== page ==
Again, it is important to review your business plan. In a crisis like these, everything is possible: from product repositioning to the creation of new values.
But, if the planning is extended to the next three years, it will be necessary to cut everything that is not strictly essential for the survival of the startup. Study ways of operating on social isolation models. Explore online selling options and delivery systems. Again, think about a product repositioning: adapt to the new needs created by the pandemic.
4 ° What will my investors do?
The professor begins by stating that a fundamental element for the survival of a company is access to capital. Startups and small businesses must recognize that their investors are also part of the pandemic scenario and facing difficulties. Venture capital investors are struggling with the question “What should we save?”
As the liquidity of startups is not usually so high in the early stages, they may not be in the sights of investors at the time of the crisis. Therefore, be prepared to count on less interest from them in the analysis of new offers.
iWEBAPP Web Design Thoughts – How we can help?
You must be asking, how can I continue with my business?
See alternatives to work around the problem.
1. Start with online sales
If you have the possibility to offer your products or services online it is better to take advantage. Without being able to visit malls and shopping centers, consumers are turning to shopping on websites, especially when we are talking about essential items, such as hygiene products and food.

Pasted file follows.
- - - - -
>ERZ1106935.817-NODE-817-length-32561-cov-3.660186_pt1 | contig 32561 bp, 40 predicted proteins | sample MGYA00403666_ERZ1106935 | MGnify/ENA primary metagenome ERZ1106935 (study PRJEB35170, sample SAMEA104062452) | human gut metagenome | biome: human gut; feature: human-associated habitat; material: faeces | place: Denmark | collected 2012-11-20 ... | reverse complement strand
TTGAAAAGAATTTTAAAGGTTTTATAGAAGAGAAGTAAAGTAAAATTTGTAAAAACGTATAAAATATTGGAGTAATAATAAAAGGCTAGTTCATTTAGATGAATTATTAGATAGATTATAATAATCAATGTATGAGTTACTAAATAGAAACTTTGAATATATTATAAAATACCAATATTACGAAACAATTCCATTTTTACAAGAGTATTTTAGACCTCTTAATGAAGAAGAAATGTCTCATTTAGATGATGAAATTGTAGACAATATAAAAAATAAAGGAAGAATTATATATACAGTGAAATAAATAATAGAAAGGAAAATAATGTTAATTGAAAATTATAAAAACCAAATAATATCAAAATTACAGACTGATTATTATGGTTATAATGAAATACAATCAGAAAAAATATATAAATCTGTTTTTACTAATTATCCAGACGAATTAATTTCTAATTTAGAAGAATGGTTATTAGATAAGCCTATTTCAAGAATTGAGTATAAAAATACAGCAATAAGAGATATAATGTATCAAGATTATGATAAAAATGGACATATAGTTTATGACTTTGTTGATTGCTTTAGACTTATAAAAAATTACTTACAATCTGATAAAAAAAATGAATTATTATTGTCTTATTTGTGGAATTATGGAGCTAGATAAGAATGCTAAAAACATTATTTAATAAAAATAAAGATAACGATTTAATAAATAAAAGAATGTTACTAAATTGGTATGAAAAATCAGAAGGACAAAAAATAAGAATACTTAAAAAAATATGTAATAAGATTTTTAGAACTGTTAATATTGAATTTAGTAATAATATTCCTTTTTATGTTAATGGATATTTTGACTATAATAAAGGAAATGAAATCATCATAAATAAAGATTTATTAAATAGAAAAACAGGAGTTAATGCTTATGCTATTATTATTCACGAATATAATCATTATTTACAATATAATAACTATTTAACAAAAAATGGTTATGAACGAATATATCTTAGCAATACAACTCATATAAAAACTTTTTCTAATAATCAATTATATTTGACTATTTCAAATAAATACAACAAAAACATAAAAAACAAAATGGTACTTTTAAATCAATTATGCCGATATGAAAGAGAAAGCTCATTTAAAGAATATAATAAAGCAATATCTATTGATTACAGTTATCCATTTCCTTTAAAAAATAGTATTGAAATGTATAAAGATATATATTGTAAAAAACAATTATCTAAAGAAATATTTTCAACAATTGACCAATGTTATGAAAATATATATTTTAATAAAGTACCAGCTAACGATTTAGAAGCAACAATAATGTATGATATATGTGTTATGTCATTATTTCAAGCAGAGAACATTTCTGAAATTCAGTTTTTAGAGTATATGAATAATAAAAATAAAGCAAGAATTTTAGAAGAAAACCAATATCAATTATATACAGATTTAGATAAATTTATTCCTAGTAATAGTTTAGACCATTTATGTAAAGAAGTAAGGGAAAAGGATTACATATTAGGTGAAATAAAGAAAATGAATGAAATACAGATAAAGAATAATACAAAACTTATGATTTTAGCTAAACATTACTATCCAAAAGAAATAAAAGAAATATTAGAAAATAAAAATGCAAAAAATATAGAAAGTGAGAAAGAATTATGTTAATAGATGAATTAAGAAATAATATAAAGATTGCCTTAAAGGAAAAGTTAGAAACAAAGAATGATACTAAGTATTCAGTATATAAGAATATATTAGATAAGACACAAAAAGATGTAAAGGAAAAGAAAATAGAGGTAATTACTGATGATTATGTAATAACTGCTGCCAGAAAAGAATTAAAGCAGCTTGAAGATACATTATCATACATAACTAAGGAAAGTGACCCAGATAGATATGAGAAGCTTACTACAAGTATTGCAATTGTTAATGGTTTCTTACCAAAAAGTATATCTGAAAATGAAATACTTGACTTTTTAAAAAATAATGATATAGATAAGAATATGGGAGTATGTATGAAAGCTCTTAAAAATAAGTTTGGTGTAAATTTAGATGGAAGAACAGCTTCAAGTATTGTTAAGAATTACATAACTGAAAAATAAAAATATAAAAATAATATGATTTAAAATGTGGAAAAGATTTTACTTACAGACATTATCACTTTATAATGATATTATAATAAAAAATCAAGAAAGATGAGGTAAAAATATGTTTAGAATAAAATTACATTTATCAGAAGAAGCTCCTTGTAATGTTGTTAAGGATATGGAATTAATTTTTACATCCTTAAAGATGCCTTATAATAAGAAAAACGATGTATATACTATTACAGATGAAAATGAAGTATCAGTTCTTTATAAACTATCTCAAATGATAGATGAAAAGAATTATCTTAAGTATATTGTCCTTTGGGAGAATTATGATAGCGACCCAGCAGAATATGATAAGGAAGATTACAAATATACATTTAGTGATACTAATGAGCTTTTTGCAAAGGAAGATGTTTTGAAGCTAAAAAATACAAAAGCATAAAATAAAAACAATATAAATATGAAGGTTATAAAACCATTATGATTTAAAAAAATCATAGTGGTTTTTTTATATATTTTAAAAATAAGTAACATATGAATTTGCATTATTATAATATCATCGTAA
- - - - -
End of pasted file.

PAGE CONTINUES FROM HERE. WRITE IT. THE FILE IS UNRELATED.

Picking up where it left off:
2. Try to negotiate expenses
In order not to run out of resources quickly, anticipate contacting suppliers to negotiate expenses. As the problem is global, there are companies that are willing to negotiate in order not to leave the loss. Also try to negotiate bank charges and seek a longer term for the payment of debts.
Also, avoid making unnecessary expenses. The moment is of instability and there is no prediction of when everything will be normalized.
3. Liquidation and promotion
Look for promotions of less-sold products and sale of products that have been in stock for a long time. Check the possibility of delivery services and expand the payment methods to keep customers.
4. Take advantage of online tools
Do you provide in-person services? Take advantage of online chat tools like Skype, Duo and Hangout to schedule meetings or give courses and consultancies. The quarantine period can be a good opportunity to study new subjects that will add you as a professional. For example, how about taking a digital marketing course or a financial education course?
5. Be a good leader
Also assess your social commitment and the needs of your team. Services that can be done remotely must be released to the home office. Do not keep people together in the same environment, make stopovers or release your employees. It is very important that we join forces to prevent the spread of the virus and to control the number of infected people in the country.
Was this article helpful to you? iWEBAPP is together with Canada in the fight against the spread of the coronavirus. Therefore, we emphasize the need to redouble health care and hand hygiene whenever possible.
Take the time of social isolation to read more of our content and apply it to your company. Also follow our social networks on Facebook for more entrepreneurship tips.